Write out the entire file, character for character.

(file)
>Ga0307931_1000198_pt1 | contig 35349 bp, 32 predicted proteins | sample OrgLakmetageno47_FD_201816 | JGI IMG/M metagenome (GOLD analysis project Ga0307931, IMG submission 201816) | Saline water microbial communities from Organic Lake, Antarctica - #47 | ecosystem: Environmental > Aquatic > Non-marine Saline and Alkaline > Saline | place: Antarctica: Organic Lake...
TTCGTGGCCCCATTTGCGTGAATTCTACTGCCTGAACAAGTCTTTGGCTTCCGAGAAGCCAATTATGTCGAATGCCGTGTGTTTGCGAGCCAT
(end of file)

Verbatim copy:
>Ga0307931_1000198_pt1 | contig 35349 bp, 32 predicted proteins | sample OrgLakmetageno47_FD_201816 | JGI IMG/M metagenome (GOLD analysis project Ga0307931, IMG submission 201816) | Saline water microbial communities from Organic Lake, Antarctica - #47 | ecosystem: Environmental > Aquatic > Non-marine Saline and Alkaline > Saline | place: Antarctica: Organic Lake...
TTCGTGGCCCCATTTGCGTGAATTCTACTGCCTGAACAAGTCTTTGGCTTCCGAGAAGCCAATTATGTCGAATGCCGTGTGTTTGCGAGCCAT